Canoe Packs and Canoe Paddles

Dehydrated Coleslaw

 

Portaging the Canoe - A Rite of Passage - Algonquin Provincial Park
     

 

 

When planning the menu for a canoe trip or a backpacking trip, the 2 things you probably worry about the most are preserving the food so it doesn't spoil without being refrigerated and keeping the weight down so that you don't break your back carrying it all. The good news is that most vegetables and even a lot of fruits don't really need to be refrigerated, at least not for short trips. On the other hand, for longer trips, the weight is still an issue which is where dehydrating coleslaw comes in handy.

 

The Recipe

Ready to dehydrate the coleslawFor this experiment, I tried out the Packer's Cole Slaw recipe from Backpacker magazine. I had seen a few recommendations for this recipe both for having a good flavour and for dehydrating and rehydrating well. Other recipes should work too, just make sure you stick to a vinegar based coleslaw dressing rather than a creamy one. The creamy coleslaw dressings will have too much oil in them to be preserved by dehydrating. Coleslaw on fruit tray ready to dehydrate

 

Since this was the first time we were trying this coleslaw recipe, we mixed it up following the recipe and then tested it with dinner at home after it had marinated. Once it passed the pre-dehydration taste test, then I went on to dehydrating it.

 

Dehydrating at Home

Coleslaw on a screen tray ready to dehydrateWDehydrator set to 135F/57C to dehydrate the coleslawhen it came time to dehydrate the coleslaw, the question I had was whether to drain it first and dry it on a screen tray or to spread it out with the liquid on a fruit tray. The feedback I got was that folks generally use the screen tray to dry it and a caution that the liquid wouldn't dry well and will likely turn out goopy (which sounded like the Dehydrated Coleslawvoice of experience to me). Well, since I was in experimental mode anyway, I split the remaining coleslaw half and half between a screen tray and a fruit tray, set the dehydrator at 135°F/57°C, which is the recommended temperature for dehydrating "Fruits & Vegetables", and let it run overnight. In the end both approaches seem to have dried just fine, although the coleslaw on the screen tray certainly took a lot less time to dehydrate fully.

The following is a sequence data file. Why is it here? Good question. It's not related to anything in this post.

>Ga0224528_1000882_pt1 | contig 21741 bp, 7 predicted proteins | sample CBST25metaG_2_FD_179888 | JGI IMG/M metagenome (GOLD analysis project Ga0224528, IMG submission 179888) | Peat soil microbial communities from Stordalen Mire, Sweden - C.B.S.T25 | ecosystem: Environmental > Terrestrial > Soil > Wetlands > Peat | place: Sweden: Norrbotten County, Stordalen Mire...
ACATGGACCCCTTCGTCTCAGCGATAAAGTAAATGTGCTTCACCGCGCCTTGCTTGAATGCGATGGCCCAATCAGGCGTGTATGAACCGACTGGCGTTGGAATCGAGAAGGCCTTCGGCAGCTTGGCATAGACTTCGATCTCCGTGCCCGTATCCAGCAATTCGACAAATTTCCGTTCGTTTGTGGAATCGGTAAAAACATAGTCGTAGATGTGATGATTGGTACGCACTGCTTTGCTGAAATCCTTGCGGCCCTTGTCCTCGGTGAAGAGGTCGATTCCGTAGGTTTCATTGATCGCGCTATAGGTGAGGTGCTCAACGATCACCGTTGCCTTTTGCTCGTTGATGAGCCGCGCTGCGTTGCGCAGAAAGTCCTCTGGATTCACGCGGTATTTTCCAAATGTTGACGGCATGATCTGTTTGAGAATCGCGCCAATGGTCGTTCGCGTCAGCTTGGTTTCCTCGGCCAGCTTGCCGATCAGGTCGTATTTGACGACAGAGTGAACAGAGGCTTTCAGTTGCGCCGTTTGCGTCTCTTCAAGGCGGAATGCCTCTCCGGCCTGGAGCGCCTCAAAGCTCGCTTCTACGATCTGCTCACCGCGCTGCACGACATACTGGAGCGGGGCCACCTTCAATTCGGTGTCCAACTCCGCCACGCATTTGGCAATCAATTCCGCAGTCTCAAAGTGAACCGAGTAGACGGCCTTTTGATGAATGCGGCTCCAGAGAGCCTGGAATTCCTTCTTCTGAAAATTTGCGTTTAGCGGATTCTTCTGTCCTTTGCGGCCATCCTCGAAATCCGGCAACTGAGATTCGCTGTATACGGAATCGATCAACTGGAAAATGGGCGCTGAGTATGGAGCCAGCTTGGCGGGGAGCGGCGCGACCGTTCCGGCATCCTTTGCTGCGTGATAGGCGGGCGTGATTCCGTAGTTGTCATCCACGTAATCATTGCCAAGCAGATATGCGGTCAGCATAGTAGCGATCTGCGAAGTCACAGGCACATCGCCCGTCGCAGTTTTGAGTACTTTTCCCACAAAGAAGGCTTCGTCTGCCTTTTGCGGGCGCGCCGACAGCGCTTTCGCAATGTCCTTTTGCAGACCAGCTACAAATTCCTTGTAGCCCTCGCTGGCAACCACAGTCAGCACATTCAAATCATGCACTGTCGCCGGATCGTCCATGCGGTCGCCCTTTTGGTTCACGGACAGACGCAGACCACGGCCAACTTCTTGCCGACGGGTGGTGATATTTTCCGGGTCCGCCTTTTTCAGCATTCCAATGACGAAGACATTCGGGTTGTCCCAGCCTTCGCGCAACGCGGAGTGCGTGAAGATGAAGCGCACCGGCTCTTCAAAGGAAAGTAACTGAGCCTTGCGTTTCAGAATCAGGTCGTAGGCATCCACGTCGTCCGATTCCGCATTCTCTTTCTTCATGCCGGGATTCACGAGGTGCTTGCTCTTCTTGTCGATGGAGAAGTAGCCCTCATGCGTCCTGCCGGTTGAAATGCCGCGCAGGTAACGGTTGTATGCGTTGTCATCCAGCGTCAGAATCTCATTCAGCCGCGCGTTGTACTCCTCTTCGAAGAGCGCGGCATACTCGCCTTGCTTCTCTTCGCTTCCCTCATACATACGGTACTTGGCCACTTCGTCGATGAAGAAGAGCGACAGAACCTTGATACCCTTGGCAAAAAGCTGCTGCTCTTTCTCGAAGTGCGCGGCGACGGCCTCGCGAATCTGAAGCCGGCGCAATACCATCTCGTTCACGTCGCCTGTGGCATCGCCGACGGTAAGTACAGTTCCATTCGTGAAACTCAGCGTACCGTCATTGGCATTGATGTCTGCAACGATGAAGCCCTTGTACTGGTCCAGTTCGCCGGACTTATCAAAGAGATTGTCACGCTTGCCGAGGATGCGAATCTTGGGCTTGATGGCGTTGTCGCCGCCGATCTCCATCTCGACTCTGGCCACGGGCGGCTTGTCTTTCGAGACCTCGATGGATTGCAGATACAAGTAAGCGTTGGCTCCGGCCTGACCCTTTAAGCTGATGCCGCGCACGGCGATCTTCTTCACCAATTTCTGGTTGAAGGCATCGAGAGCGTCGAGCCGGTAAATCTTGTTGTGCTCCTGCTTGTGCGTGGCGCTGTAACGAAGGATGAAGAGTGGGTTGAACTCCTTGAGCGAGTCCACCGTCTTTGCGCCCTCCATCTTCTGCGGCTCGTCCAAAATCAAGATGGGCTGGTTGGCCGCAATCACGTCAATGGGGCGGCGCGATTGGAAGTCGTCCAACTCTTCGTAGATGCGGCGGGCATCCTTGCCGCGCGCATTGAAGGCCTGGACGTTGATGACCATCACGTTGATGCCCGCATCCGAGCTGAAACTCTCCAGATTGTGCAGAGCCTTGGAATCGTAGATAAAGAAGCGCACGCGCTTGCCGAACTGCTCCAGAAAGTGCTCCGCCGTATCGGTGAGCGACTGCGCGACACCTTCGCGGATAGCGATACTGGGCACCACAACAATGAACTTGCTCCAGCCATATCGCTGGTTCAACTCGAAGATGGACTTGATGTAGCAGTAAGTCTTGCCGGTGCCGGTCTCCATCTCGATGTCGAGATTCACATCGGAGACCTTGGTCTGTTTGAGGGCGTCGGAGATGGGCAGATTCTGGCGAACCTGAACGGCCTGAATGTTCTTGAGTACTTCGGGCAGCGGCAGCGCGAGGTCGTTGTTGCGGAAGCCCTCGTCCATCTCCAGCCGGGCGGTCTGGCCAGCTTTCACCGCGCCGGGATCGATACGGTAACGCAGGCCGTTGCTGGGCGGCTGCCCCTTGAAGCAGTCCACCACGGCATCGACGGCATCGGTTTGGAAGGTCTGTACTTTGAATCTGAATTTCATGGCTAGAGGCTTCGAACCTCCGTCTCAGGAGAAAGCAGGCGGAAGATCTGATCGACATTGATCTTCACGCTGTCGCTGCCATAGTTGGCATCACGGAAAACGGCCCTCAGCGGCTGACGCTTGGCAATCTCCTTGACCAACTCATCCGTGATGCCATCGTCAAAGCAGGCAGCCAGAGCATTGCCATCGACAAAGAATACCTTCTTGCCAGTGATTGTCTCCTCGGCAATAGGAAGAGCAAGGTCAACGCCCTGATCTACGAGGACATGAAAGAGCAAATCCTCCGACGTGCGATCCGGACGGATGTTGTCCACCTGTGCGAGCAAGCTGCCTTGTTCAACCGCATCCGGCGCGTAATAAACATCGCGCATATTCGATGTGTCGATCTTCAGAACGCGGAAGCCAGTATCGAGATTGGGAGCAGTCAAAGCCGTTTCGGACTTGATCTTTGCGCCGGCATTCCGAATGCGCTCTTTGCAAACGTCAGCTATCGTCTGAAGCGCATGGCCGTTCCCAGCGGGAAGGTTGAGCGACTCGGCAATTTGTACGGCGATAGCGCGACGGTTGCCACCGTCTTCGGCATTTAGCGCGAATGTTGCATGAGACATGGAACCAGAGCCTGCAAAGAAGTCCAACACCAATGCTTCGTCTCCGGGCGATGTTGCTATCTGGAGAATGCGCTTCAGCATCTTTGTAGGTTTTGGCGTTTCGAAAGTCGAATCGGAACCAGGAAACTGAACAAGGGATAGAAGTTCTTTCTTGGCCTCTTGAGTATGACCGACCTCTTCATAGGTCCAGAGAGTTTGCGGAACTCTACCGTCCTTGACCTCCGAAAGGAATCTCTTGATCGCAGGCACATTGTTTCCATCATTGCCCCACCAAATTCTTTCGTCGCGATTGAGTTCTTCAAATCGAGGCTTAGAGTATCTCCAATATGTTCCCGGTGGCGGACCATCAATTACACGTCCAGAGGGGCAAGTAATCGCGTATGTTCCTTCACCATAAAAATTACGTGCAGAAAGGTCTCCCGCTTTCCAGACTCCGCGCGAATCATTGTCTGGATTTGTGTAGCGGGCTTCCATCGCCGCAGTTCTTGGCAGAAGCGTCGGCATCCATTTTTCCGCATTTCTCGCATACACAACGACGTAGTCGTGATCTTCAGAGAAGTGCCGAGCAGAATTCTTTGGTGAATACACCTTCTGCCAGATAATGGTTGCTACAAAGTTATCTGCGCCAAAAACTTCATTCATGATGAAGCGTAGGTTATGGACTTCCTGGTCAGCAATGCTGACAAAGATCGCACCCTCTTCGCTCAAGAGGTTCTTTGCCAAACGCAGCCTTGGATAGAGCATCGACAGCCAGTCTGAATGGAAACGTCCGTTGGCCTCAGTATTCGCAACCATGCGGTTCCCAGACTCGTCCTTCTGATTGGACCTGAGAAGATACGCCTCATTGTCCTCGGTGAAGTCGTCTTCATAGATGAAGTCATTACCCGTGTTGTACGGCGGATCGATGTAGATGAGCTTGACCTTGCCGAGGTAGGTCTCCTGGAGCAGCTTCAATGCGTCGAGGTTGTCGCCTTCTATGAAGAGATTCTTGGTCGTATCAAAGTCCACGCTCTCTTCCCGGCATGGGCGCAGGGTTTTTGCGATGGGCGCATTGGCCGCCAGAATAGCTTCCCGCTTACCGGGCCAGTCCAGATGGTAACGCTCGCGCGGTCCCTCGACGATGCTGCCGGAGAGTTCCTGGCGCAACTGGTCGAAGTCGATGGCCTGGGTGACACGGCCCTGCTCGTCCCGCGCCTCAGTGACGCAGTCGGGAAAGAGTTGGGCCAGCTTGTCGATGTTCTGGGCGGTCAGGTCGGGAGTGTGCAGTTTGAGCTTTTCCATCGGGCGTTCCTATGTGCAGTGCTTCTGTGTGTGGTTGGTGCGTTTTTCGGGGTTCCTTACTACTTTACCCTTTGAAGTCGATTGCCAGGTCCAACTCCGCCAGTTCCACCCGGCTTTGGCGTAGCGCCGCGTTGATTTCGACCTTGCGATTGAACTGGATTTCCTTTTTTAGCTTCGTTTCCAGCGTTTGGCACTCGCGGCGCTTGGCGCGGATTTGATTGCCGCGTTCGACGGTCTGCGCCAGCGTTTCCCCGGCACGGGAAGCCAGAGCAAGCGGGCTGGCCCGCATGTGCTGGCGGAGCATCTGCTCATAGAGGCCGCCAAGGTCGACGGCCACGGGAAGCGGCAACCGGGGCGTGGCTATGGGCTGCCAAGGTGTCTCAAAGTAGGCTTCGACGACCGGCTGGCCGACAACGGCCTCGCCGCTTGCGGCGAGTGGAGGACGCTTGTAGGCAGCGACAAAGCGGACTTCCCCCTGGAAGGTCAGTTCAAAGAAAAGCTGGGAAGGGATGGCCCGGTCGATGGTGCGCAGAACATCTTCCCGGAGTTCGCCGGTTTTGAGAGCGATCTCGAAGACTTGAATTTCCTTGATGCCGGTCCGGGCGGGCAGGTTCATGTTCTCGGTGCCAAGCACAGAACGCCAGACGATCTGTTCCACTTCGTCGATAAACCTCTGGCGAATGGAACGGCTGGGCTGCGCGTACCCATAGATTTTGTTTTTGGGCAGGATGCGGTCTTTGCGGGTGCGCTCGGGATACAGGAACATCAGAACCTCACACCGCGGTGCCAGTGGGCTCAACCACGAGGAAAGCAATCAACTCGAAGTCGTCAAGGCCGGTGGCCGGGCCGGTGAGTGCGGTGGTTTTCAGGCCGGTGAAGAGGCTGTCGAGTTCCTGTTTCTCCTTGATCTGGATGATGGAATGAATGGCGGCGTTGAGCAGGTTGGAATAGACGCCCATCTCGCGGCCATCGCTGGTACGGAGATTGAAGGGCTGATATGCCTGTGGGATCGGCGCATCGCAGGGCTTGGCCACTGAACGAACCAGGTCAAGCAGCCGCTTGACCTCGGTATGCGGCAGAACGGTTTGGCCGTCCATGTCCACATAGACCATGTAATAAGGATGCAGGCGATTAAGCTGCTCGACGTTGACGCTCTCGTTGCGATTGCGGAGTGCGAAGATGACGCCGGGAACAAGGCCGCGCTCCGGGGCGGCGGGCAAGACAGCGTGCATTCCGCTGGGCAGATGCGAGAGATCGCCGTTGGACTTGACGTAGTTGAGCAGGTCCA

Preparing at Camp

Starting to rehydrate the coleslawAll you need to prepare the coleslaw at camp is a bit of time and clean treated water. The suggested serving size is about 1/3 cup of dried coleslaw per person and to rehydrate it you add an equal amount of water - so 1/3 cup coleslaw plus 1/3 cup of water. Since you won't be boiling the coleslaw or cooking it in any way make sure you use clean treated water whether that is filtered or Rehydrated coleslaw after 30 minuteschemically treated, for example with Pristine.

 

The recipe said to give it at least half an hour to rehydrate and the coleslaw was softened up enough to eat at that point but it was still pretty watery. We gave it a taste test and then let it rehydrate for another 30 minutes. After an hour it had soaked up a lot more of the water, so if you have the time or especially if it's a bit colder out, I would Rehydrated coleslaw after 1 hoursuggest starting the rehydrating at least an hour before you want to eat.

 

The verdict of the taste tes was that it tasted just fine. A little on the sweet side and it seemed to have lost most of the vinegar taste but definitely worth taking on a trip. I think I'll also try packing just a little bit of vinegar to add when rehydrating the coleslaw.

   
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